The result is a somewhat colourful mind map that should be full of key words and essential information that can be added to and used for revision purposes.
Why I like using mind maps throughout topics.
It isn’t resource-heavy (just highlighters or colours, a ruler and something to write with and on).
It is an easy way to track learning. I can see what has been learnt when.
This is a really quick way for pupils to summarise their learning. I tend to use it at the end of a lesson where I have introduced a new concept. At first pupils find it hard, but they soon get the hang of it. I have used it in a range of subjects and find it an effective reflective tool for pupils that requires no additional resources (I have a little sheet to stick in but this isn’t necessary) or much additional time – pupils can do it before they hand in work.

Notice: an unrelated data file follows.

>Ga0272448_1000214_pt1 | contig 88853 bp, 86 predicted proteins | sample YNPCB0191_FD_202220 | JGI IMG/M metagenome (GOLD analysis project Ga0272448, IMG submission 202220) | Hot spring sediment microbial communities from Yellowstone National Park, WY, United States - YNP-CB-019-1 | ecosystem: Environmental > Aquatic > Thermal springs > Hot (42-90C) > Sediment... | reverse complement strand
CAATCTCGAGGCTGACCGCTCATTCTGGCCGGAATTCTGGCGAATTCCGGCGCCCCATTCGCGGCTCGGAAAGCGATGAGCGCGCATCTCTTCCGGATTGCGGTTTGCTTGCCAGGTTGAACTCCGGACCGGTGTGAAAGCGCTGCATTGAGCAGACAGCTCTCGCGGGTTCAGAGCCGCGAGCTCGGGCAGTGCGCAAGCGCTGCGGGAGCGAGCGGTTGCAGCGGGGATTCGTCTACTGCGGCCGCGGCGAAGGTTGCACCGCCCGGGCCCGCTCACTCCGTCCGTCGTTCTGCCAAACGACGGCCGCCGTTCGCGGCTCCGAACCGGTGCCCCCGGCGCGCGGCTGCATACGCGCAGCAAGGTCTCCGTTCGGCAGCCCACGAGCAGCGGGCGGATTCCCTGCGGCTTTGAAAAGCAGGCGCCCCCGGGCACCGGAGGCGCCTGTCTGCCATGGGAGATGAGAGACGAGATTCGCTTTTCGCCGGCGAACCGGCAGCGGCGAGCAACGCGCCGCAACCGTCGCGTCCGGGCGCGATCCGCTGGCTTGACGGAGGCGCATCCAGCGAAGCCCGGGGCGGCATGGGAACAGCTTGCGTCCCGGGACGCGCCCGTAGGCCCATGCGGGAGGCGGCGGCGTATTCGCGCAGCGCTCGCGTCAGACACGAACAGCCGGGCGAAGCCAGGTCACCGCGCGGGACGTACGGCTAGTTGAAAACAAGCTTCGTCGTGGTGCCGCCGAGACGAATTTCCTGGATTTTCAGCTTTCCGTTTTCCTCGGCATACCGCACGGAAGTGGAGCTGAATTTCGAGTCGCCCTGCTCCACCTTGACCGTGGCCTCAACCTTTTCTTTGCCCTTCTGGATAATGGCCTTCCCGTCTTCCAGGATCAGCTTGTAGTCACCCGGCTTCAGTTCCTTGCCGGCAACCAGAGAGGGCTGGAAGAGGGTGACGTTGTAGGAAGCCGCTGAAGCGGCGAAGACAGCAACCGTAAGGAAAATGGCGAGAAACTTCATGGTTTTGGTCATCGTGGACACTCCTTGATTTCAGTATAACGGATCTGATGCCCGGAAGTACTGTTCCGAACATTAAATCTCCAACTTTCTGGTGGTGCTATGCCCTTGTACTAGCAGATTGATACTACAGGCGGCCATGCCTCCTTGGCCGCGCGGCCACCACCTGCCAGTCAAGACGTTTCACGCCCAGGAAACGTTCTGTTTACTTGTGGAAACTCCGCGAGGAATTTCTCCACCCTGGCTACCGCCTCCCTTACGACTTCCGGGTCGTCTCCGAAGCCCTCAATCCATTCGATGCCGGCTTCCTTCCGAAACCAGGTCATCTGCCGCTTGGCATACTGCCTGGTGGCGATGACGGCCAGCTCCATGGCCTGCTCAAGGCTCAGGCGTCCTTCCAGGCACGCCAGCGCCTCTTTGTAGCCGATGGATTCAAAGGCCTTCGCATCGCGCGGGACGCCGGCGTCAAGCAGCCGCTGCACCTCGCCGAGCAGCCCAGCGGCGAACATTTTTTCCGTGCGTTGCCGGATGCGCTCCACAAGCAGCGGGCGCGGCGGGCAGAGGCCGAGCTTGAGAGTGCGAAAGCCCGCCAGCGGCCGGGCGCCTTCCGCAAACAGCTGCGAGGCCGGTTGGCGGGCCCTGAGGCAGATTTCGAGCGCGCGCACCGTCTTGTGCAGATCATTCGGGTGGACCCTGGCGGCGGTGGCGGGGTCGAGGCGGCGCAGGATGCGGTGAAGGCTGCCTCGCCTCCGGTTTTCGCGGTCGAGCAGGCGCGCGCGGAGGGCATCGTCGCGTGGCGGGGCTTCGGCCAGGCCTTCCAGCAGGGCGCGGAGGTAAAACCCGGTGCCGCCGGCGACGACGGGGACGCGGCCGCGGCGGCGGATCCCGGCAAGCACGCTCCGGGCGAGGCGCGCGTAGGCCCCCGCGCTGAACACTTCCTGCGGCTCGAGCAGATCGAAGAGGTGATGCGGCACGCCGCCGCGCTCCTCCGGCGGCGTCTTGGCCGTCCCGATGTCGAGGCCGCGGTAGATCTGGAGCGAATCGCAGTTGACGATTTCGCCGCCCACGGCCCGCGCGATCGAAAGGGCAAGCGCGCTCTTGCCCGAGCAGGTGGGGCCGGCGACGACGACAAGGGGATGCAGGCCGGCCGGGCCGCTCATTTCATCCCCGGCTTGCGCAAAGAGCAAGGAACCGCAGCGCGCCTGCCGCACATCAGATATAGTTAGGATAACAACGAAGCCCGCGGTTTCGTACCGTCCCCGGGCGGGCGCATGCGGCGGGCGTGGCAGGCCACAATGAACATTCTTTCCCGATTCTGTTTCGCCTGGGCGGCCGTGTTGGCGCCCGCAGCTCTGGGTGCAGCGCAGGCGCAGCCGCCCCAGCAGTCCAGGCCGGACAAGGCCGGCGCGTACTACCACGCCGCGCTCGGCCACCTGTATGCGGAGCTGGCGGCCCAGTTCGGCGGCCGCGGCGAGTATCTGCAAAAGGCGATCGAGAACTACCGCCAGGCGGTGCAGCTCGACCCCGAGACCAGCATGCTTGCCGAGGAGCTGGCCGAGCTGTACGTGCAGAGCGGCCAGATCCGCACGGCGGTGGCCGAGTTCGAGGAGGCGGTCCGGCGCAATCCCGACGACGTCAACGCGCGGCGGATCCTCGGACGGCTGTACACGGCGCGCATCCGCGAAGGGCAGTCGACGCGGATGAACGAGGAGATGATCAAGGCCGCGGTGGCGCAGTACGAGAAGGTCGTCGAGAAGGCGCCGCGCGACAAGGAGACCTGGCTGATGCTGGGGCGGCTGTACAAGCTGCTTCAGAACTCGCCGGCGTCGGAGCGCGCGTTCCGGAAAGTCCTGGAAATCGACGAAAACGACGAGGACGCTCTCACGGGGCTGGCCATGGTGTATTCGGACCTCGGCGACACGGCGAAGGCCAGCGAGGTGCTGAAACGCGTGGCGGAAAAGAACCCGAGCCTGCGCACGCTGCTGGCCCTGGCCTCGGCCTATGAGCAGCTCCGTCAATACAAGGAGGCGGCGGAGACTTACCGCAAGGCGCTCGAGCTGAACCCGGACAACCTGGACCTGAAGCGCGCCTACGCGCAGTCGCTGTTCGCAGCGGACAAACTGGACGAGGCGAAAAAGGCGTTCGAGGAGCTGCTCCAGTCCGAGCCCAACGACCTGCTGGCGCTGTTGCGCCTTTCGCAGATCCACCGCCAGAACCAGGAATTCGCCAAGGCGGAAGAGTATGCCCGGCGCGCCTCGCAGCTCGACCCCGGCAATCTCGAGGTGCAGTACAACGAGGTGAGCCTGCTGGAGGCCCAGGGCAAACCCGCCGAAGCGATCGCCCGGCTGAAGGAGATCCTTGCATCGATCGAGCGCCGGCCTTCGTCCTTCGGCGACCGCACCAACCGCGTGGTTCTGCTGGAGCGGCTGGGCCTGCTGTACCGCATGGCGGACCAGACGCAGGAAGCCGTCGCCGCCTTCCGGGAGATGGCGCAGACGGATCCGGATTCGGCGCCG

All pupils do is summarise a new concept or a topic in 5 words, then 4, then 3, then 2, then 1. Simple! It makes them think about the key points and what is most important. Hopefully they are then more familiar with it when we revisit it later in the topic or they come across it in another context.
This is an activity that can be used at any point of a lesson, in any subject, to check understanding of a topic. I find it particularly useful in Science.
Pupils work in groups within a short time period to write down everything they know about a specific topic on one whiteboard (you could use paper).
After the time is up, one member of each group stands up.
Go around each group and they must say one thing from their list. They cannot hesitate or repeat anything already said. (If they do, they are out). Emphasise the importance of excellent listening skills (to avoid repetition).